Moorish Gecko (42)
|Moorish Wall Gecko - Tarentola mauritanica|
This gecko was captured at Albufera where it came up to warm itself in the sun after a rainy morning. There were four or five of them that had found some large boulders to hide under. They were quite shy and disappeared rapidly at slightest movement. There is a complete view of a young one in the WORKSHOP.
This is a species of gecko native to the Western Mediterranean region of Europe and North Africa and widely introduced to North America and Asia. It is commonly observed on walls in urban environments, mainly in warm coastal areas, though it can spread inland - especially in Spain. A robust species, up to 150 millimetres long, its tubercules are enlarged and give the species a spiny armoured appearance.
Adults can measure up to 15 cm, tail included. Robust body and flat head. Back, legs and tail with prominent conic tubercles. Its regenerated tail is smoother and doesn't have tubercles. Obtuse mouth, big eyes with no eyelids and vertical pupil. Fingers with big lateral growths and adherent division less laminae in the bottom face. Only the third and fourth fingers end in union. Brownish grey or brown coloration with darker or lighter spots. These colours change in intensity according to the light. When they are active by day their colour is darker than during the night. It can be found on many construction sites, ruins, rock fields, tree trunks, etc.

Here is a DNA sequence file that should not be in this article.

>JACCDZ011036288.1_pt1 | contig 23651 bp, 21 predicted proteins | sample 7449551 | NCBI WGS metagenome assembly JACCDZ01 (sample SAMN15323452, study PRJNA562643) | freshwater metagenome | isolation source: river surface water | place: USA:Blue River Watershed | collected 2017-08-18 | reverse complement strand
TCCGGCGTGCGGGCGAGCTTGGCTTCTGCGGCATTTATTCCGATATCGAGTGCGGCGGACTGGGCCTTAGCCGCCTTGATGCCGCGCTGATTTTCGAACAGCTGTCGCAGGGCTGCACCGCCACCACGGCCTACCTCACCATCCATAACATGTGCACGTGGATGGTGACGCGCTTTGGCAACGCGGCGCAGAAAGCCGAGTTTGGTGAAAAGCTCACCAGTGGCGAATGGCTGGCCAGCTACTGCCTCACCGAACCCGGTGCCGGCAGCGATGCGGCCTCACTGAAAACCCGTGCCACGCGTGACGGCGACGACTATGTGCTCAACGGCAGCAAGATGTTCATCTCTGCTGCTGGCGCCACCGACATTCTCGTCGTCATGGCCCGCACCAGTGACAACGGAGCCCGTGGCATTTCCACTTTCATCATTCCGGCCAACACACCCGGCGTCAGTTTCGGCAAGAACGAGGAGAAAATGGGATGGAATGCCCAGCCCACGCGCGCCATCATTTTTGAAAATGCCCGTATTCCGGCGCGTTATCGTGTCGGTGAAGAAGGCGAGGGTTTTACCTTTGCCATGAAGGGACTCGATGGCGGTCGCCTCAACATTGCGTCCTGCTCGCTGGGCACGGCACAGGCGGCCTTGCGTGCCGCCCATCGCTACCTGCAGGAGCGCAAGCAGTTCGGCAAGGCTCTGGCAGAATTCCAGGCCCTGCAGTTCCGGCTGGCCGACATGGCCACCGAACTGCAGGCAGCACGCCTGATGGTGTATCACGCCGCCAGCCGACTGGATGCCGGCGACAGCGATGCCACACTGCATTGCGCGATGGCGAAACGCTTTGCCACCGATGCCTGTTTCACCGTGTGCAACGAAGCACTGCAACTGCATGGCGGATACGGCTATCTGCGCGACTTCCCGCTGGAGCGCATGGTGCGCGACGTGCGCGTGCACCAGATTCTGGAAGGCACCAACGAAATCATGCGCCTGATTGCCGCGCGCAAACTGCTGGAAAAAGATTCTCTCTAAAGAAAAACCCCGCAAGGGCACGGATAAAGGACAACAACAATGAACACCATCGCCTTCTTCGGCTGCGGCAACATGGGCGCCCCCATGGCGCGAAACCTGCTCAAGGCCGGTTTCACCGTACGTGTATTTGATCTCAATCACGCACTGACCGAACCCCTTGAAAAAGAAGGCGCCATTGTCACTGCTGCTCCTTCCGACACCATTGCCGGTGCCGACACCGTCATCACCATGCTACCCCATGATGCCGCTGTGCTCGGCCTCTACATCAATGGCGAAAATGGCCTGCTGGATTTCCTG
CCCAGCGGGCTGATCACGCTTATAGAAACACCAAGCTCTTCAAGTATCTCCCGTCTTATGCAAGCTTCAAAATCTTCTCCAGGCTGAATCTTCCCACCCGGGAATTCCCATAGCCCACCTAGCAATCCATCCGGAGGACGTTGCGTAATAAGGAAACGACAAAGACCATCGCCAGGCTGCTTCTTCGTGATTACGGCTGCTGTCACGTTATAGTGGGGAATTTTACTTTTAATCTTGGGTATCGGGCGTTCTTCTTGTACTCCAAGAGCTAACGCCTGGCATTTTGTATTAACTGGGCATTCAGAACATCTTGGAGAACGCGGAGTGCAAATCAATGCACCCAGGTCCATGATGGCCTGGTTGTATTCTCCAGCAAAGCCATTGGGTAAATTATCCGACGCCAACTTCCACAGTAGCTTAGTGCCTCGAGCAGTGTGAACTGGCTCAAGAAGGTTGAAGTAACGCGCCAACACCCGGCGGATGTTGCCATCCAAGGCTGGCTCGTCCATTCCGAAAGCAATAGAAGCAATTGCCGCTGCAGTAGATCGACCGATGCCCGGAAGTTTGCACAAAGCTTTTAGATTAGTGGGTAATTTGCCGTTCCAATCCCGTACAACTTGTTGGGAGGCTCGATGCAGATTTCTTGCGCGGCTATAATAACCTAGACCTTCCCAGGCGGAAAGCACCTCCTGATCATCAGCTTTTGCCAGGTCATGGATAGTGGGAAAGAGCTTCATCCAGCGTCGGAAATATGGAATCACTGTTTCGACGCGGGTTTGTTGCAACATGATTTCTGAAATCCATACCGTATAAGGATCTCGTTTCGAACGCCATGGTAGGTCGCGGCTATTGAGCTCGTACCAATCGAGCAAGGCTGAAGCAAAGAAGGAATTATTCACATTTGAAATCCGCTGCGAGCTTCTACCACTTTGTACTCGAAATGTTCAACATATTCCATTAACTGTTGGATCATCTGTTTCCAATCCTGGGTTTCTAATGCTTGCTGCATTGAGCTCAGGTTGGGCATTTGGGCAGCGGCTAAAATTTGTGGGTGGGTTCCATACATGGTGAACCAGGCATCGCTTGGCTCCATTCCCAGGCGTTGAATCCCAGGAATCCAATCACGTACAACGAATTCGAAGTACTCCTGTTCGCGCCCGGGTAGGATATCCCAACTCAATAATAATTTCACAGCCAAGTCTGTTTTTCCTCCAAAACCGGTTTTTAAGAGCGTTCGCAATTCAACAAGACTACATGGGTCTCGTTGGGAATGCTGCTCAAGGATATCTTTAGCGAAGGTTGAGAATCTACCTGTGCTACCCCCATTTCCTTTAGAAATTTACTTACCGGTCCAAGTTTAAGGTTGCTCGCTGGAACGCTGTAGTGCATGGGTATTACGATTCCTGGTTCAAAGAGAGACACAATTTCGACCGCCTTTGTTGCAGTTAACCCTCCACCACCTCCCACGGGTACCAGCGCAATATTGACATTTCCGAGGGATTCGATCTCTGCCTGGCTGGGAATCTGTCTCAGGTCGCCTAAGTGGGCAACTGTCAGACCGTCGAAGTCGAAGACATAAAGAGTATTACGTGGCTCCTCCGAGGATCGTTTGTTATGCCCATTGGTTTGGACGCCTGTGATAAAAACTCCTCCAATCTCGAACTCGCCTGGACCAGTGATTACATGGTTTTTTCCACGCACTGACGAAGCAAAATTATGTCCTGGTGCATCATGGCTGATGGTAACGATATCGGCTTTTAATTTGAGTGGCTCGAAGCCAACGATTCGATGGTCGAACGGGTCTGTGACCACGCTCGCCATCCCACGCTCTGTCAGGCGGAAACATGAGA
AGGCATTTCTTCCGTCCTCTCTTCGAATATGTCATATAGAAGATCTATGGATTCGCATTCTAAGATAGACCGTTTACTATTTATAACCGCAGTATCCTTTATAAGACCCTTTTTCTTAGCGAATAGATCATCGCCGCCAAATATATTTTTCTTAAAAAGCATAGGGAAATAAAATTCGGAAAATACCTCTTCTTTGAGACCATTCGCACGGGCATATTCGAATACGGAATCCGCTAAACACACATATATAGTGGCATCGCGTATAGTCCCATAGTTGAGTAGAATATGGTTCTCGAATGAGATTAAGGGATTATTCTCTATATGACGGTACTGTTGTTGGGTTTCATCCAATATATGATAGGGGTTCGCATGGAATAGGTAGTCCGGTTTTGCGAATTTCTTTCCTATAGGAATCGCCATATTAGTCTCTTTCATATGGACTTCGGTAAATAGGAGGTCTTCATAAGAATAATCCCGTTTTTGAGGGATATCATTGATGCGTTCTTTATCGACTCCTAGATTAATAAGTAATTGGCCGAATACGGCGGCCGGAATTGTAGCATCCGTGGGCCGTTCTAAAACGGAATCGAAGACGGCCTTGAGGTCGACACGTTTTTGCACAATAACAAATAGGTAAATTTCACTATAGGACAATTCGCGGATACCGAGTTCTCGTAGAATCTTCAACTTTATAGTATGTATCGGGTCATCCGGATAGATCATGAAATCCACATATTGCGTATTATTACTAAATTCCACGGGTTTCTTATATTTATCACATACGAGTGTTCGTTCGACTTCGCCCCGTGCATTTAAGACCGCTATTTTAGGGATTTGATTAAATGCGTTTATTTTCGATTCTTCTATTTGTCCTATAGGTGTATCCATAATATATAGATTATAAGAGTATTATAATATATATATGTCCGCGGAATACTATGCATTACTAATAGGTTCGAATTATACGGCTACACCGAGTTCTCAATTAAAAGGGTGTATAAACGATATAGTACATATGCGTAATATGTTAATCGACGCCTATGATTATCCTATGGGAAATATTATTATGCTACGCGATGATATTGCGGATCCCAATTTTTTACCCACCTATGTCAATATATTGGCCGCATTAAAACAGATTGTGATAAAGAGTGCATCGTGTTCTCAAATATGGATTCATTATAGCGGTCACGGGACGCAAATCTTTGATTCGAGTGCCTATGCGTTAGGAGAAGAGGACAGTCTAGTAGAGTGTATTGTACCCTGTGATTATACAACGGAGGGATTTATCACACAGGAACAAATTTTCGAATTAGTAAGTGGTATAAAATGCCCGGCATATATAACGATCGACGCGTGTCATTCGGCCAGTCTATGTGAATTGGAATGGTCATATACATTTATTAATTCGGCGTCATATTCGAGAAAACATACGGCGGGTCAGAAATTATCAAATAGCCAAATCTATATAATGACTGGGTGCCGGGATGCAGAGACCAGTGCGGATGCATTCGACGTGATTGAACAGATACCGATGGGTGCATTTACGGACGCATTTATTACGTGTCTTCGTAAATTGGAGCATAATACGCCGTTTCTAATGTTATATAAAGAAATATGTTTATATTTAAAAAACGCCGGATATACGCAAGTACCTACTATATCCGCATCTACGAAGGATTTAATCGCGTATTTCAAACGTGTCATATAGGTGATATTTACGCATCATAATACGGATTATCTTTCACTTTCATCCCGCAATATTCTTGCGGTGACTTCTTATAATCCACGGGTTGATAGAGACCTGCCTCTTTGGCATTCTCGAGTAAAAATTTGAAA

Mainly nocturnal or crepuscular. Also active during the day, on sunny days at the end of the winter especially. They like to receive sunlight near their refuge. They hunt insects and in the warmer months of the year it can be found hunting nocturnal insects near light sources, street lamps, etc. They lay 2 almost-spherical eggs twice a year around April and June. After 4 months, little salamanquesas of less than 5 cm in length are born. Moorish geckos are slow to mature, taking 4 to 5 years in captivity.
This was captured from a distance of 2 metres with the camera handheld. Iut has been cropped and sharpened.
Please note - It's not red nail varnish on its toes - it's small parasitic mites!!